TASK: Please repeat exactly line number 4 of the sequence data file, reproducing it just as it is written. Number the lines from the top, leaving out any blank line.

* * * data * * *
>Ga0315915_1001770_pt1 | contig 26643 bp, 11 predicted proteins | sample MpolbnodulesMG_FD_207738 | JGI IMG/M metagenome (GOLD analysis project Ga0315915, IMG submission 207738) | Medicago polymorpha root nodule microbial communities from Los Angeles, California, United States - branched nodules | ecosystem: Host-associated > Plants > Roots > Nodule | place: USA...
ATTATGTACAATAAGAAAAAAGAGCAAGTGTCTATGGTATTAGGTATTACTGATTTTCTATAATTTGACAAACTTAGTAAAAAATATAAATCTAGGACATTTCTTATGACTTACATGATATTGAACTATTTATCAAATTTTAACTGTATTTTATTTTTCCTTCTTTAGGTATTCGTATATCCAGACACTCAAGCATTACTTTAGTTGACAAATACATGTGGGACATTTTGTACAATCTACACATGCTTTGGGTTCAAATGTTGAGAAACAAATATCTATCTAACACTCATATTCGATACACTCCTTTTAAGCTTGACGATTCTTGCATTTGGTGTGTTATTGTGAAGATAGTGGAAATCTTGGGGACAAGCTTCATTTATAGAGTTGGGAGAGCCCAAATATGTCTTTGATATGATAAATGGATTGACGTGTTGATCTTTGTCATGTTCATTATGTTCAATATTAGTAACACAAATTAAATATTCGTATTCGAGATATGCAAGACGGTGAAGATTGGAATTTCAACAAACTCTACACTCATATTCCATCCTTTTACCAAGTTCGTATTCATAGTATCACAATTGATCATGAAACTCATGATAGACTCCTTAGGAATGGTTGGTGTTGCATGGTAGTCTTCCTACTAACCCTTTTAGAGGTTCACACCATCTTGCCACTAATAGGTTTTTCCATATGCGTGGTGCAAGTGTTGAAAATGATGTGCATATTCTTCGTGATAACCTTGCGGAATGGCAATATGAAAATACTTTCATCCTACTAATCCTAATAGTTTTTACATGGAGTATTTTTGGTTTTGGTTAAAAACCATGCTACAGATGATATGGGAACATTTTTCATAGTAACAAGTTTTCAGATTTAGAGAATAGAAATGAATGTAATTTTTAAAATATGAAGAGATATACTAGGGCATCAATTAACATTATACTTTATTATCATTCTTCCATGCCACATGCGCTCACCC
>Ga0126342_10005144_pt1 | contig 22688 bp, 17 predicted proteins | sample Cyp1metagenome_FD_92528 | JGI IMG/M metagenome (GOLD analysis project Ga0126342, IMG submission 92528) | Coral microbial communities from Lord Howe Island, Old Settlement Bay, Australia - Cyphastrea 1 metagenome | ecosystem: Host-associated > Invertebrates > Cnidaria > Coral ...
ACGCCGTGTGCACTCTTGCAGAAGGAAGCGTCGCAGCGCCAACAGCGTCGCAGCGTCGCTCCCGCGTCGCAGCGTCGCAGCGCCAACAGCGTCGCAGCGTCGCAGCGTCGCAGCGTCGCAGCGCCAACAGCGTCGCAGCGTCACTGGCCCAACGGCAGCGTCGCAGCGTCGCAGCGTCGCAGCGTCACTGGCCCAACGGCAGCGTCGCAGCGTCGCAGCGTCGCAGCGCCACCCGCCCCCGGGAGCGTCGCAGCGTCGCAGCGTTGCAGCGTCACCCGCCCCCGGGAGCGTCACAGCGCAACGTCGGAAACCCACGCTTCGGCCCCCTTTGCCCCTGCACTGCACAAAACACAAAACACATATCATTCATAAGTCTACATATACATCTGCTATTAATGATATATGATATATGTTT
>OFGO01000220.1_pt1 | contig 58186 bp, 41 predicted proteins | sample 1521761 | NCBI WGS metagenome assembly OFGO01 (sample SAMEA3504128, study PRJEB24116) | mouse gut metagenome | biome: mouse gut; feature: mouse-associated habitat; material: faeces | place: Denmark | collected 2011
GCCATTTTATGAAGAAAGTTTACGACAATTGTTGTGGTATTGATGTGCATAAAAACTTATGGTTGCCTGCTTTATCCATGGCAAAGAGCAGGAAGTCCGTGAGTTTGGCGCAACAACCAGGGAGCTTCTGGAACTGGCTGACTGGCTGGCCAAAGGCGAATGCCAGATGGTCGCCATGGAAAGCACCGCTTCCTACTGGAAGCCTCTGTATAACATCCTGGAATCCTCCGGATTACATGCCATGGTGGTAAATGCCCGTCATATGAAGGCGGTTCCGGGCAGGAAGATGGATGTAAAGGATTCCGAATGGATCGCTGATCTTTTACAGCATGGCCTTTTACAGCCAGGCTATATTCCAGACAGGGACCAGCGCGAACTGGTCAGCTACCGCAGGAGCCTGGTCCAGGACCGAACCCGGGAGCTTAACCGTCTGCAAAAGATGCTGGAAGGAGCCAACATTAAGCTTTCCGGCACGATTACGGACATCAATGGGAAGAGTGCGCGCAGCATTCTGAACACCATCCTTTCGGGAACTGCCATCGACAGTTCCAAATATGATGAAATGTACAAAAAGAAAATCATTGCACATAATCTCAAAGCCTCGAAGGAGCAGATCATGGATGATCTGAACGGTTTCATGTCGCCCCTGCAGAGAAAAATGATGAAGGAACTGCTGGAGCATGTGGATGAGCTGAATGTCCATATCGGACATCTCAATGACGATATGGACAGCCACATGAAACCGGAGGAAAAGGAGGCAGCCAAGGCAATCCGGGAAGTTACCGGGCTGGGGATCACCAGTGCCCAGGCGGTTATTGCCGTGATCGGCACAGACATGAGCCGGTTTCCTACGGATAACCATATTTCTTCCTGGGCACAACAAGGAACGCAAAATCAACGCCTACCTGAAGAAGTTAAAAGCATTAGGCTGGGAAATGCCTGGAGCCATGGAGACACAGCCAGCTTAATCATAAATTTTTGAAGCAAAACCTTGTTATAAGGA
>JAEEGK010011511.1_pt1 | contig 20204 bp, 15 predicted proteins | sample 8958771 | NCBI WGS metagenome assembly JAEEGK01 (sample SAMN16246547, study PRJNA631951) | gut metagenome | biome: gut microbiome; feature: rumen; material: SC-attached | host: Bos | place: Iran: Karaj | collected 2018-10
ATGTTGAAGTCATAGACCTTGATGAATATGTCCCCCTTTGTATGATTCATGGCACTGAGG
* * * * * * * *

ACGCCGTGTGCACTCTTGCAGAAGGAAGCGTCGCAGCGCCAACAGCGTCGCAGCGTCGCTCCCGCGTCGCAGCGTCGCAGCGCCAACAGCGTCGCAGCGTCGCAGCGTCGCAGCGTCGCAGCGCCAACAGCGTCGCAGCGTCACTGGCCCAACGGCAGCGTCGCAGCGTCGCAGCGTCGCAGCGTCACTGGCCCAACGGCAGCGTCGCAGCGTCGCAGCGTCGCAGCGCCACCCGCCCCCGGGAGCGTCGCAGCGTCGCAGCGTTGCAGCGTCACCCGCCCCCGGGAGCGTCACAGCGCAACGTCGGAAACCCACGCTTCGGCCCCCTTTGCCCCTGCACTGCACAAAACACAAAACACATATCATTCATAAGTCTACATATACATCTGCTATTAATGATATATGATATATGTTT